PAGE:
35d Mitch McConnell PLAY BUTTON
CNN  — 

The silence isn’t just deafening. It’s dangerous.

Over the past week, The Washington Post asked all 249 current Republican House members and Senators a simple question: Who won the election?

Just 29 responded. Of that group, 27 – whether in prior public statements or in response to the Post’s survey – said they believed that President-elect Joe Biden had won while two (GOP Reps. Mo Brooks of Alabama and Paul Gosar of Arizona) said that Donald Trump won.

Which means that 220 House and Senate Republicans refused to take a position on who won the 2020 election. Which is 88% of all of the Republicans in Congress. Which is stunning.

It’s stunning because, well, it’s not a hard question. At all.

Here are the facts: Biden won 306 electoral votes to Trump’s 232. Biden has, to date, received 81,284,062 votes (51.3%) to Trump’s 74,221,849 (46.9%).

In the face of those facts, Trump and his allies – led by Rudy Giuliani, who is now off the election fraud beat after testing positive for coronavirus on Sunday – have offered up a series of conspiracy theories (Hugo Chavez!), debunked anecdotes (ballots being burned!) and frivolous lawsuit (Trump’s legal team has “won” one of the 39 lawsuits it has brought regarding the vote count).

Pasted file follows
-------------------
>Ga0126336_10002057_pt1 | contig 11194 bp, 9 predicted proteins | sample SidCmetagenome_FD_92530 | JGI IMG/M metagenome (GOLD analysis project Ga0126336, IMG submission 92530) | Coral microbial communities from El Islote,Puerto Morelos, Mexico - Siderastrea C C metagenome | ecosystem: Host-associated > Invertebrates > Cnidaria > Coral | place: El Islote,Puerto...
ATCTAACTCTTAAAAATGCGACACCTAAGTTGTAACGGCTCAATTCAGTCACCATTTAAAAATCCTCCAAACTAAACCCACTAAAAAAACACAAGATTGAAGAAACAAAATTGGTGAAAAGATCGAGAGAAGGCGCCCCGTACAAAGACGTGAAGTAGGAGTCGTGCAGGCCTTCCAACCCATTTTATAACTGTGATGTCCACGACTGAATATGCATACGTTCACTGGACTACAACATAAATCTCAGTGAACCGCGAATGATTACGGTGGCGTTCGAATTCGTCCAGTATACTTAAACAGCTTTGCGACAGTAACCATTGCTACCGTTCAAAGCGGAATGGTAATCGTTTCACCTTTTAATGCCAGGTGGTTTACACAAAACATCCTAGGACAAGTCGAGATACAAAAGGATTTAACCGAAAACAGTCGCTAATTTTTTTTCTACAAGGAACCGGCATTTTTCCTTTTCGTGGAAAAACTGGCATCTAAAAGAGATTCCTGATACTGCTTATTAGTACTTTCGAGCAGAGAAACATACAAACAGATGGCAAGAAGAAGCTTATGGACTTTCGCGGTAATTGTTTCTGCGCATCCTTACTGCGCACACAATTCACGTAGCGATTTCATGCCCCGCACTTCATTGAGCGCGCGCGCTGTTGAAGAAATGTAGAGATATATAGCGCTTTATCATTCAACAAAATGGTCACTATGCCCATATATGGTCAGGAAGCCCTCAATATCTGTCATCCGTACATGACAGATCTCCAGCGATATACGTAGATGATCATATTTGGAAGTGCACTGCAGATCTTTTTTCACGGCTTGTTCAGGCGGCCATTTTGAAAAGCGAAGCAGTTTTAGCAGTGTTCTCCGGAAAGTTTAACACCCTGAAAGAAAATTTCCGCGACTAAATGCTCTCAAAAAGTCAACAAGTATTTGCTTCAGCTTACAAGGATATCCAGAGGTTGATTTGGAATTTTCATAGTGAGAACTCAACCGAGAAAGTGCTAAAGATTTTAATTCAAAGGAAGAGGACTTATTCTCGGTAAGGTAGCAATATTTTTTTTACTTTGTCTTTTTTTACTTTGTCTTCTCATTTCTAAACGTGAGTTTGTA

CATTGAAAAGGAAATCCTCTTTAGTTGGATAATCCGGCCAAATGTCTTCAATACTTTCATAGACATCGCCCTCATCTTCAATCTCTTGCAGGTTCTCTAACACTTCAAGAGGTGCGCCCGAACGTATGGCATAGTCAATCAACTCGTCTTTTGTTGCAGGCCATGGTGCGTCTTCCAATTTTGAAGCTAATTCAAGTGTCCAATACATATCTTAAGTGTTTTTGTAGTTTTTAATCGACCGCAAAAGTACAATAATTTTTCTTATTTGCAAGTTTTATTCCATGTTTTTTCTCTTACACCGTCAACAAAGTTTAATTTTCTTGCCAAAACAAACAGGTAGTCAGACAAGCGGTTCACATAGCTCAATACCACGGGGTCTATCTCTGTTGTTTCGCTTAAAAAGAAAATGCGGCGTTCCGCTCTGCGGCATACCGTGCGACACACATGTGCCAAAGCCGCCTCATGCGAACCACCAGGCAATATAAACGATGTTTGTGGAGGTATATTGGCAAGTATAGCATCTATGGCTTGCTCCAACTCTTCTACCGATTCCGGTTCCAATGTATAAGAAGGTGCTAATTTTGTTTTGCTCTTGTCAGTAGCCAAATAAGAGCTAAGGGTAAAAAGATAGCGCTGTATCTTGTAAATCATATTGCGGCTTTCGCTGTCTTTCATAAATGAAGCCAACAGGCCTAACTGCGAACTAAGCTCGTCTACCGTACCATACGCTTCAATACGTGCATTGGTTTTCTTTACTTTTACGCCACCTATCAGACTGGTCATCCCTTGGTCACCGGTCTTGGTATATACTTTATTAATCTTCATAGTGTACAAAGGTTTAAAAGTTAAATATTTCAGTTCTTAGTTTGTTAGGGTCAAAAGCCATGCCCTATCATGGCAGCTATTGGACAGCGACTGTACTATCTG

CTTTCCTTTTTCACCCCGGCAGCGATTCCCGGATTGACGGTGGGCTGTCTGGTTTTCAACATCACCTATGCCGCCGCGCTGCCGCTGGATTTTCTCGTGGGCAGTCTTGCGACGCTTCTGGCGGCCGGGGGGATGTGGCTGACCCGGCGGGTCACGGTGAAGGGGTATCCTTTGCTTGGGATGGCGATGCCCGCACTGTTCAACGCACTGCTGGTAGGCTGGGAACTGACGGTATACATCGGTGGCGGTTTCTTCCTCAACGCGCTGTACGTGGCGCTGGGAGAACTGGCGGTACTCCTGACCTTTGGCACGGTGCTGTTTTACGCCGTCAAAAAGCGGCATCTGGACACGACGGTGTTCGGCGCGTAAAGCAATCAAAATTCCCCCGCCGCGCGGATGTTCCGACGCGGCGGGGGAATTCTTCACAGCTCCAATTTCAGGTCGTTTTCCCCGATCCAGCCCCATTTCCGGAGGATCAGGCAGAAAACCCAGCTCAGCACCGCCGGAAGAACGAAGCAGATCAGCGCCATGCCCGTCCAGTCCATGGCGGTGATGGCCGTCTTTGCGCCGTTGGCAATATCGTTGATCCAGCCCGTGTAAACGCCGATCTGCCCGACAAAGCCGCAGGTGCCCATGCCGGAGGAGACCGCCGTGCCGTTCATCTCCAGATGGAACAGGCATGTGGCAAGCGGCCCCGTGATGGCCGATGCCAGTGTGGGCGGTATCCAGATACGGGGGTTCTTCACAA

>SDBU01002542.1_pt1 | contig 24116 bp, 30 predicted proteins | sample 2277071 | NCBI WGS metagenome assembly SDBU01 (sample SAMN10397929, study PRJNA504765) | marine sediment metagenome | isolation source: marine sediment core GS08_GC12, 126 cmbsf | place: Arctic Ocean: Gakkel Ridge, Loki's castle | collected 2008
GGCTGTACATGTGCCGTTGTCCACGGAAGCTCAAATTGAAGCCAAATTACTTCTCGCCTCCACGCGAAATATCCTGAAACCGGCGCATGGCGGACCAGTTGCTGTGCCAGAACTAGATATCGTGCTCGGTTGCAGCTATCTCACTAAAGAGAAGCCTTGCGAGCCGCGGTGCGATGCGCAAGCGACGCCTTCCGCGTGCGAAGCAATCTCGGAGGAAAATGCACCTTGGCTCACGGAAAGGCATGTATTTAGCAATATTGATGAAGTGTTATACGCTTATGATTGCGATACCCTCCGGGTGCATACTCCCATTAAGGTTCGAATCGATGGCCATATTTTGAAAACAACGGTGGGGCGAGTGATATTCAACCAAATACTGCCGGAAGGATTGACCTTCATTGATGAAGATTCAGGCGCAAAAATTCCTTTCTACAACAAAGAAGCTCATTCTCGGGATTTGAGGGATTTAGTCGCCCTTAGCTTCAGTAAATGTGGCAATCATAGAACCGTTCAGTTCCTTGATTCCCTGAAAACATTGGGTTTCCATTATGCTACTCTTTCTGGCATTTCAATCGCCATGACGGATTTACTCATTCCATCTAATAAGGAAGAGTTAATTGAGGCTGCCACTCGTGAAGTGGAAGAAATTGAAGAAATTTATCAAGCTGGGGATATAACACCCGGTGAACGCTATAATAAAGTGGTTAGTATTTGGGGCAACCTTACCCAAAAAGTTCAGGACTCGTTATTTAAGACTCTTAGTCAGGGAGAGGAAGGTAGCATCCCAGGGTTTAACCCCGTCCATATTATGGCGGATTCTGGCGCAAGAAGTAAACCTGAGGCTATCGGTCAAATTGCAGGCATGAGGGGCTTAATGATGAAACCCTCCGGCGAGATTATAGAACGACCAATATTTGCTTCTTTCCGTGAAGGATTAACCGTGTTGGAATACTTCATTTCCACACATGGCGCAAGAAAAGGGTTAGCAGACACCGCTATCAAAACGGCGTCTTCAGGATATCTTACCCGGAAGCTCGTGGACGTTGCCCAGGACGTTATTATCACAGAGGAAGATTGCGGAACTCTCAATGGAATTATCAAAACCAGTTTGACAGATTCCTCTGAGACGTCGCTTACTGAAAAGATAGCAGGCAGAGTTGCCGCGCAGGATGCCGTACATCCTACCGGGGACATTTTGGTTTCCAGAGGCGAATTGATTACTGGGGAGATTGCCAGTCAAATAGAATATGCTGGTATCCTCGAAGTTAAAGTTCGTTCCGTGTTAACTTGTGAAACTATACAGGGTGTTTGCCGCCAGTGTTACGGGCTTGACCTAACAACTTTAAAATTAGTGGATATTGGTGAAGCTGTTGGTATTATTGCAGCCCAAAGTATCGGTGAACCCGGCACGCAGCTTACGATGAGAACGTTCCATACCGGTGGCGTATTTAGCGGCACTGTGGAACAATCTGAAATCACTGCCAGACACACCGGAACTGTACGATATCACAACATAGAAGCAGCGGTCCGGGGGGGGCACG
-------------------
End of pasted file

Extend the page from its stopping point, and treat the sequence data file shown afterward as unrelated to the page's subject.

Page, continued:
Saying that we need to consider both sides of this argument equally is an utter farce. It’s as though one side is arguing that 2 +2 = 4 and the other side is saying that 2+ 2 = 5, and we have to act as though both arguments are equally valid.

And it’s actually worse than that. Because while we can dismiss the 2 + 2 = 5 crowd without much concern about the impact of their bad math on the rest of the country, we can’t do that with what Trump is doing. Because what Trump is doing is actively working to undermine one of the central tenets of democracy: The belief that – whether or not your preferred candidate won – the presidential vote was conducted fairly and safely, and accurately reflects the will of the American public.